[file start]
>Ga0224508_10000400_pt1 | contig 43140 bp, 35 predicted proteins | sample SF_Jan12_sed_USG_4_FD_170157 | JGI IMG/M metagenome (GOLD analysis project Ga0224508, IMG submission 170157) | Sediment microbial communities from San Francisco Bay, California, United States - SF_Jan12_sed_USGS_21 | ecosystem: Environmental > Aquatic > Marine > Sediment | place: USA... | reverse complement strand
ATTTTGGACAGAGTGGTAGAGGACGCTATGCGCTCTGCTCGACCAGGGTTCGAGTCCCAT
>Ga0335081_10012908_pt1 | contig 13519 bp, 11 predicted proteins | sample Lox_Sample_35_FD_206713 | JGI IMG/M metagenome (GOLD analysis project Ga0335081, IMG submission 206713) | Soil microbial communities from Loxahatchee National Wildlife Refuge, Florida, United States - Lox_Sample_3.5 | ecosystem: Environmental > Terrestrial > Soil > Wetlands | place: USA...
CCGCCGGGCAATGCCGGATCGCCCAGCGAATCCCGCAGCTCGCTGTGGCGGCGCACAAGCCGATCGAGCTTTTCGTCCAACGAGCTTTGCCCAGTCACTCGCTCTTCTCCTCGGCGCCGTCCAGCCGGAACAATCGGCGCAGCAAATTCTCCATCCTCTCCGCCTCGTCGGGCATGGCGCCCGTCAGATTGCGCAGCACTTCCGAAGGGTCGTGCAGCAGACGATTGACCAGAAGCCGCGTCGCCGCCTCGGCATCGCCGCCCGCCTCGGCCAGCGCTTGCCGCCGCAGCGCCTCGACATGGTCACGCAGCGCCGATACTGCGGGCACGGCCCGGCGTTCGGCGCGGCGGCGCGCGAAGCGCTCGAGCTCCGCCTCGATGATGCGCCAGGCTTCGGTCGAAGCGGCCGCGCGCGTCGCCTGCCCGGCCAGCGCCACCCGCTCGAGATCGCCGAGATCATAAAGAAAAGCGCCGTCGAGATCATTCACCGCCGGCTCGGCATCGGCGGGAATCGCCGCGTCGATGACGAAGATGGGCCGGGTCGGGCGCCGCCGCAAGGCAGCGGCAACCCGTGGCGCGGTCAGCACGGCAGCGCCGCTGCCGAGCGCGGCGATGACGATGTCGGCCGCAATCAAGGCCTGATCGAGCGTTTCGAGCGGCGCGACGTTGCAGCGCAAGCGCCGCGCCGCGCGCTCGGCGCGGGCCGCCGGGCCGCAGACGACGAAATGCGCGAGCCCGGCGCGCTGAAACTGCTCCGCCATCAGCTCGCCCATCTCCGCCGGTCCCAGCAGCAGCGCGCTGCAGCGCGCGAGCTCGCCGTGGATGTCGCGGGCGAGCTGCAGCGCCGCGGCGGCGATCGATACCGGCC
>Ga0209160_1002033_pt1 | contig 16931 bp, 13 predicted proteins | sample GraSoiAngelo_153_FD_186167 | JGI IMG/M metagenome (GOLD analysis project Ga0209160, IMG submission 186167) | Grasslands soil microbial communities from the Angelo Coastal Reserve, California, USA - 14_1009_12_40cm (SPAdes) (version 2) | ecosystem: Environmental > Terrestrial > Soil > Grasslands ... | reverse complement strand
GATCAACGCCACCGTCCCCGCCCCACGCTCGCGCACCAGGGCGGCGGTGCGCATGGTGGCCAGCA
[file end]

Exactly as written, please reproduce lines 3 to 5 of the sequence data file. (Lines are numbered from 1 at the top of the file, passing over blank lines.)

>Ga0335081_10012908_pt1 | contig 13519 bp, 11 predicted proteins | sample Lox_Sample_35_FD_206713 | JGI IMG/M metagenome (GOLD analysis project Ga0335081, IMG submission 206713) | Soil microbial communities from Loxahatchee National Wildlife Refuge, Florida, United States - Lox_Sample_3.5 | ecosystem: Environmental > Terrestrial > Soil > Wetlands | place: USA...
CCGCCGGGCAATGCCGGATCGCCCAGCGAATCCCGCAGCTCGCTGTGGCGGCGCACAAGCCGATCGAGCTTTTCGTCCAACGAGCTTTGCCCAGTCACTCGCTCTTCTCCTCGGCGCCGTCCAGCCGGAACAATCGGCGCAGCAAATTCTCCATCCTCTCCGCCTCGTCGGGCATGGCGCCCGTCAGATTGCGCAGCACTTCCGAAGGGTCGTGCAGCAGACGATTGACCAGAAGCCGCGTCGCCGCCTCGGCATCGCCGCCCGCCTCGGCCAGCGCTTGCCGCCGCAGCGCCTCGACATGGTCACGCAGCGCCGATACTGCGGGCACGGCCCGGCGTTCGGCGCGGCGGCGCGCGAAGCGCTCGAGCTCCGCCTCGATGATGCGCCAGGCTTCGGTCGAAGCGGCCGCGCGCGTCGCCTGCCCGGCCAGCGCCACCCGCTCGAGATCGCCGAGATCATAAAGAAAAGCGCCGTCGAGATCATTCACCGCCGGCTCGGCATCGGCGGGAATCGCCGCGTCGATGACGAAGATGGGCCGGGTCGGGCGCCGCCGCAAGGCAGCGGCAACCCGTGGCGCGGTCAGCACGGCAGCGCCGCTGCCGAGCGCGGCGATGACGATGTCGGCCGCAATCAAGGCCTGATCGAGCGTTTCGAGCGGCGCGACGTTGCAGCGCAAGCGCCGCGCCGCGCGCTCGGCGCGGGCCGCCGGGCCGCAGACGACGAAATGCGCGAGCCCGGCGCGCTGAAACTGCTCCGCCATCAGCTCGCCCATCTCCGCCGGTCCCAGCAGCAGCGCGCTGCAGCGCGCGAGCTCGCCGTGGATGTCGCGGGCGAGCTGCAGCGCCGCGGCGGCGATCGATACCGGCC
>Ga0209160_1002033_pt1 | contig 16931 bp, 13 predicted proteins | sample GraSoiAngelo_153_FD_186167 | JGI IMG/M metagenome (GOLD analysis project Ga0209160, IMG submission 186167) | Grasslands soil microbial communities from the Angelo Coastal Reserve, California, USA - 14_1009_12_40cm (SPAdes) (version 2) | ecosystem: Environmental > Terrestrial > Soil > Grasslands ... | reverse complement strand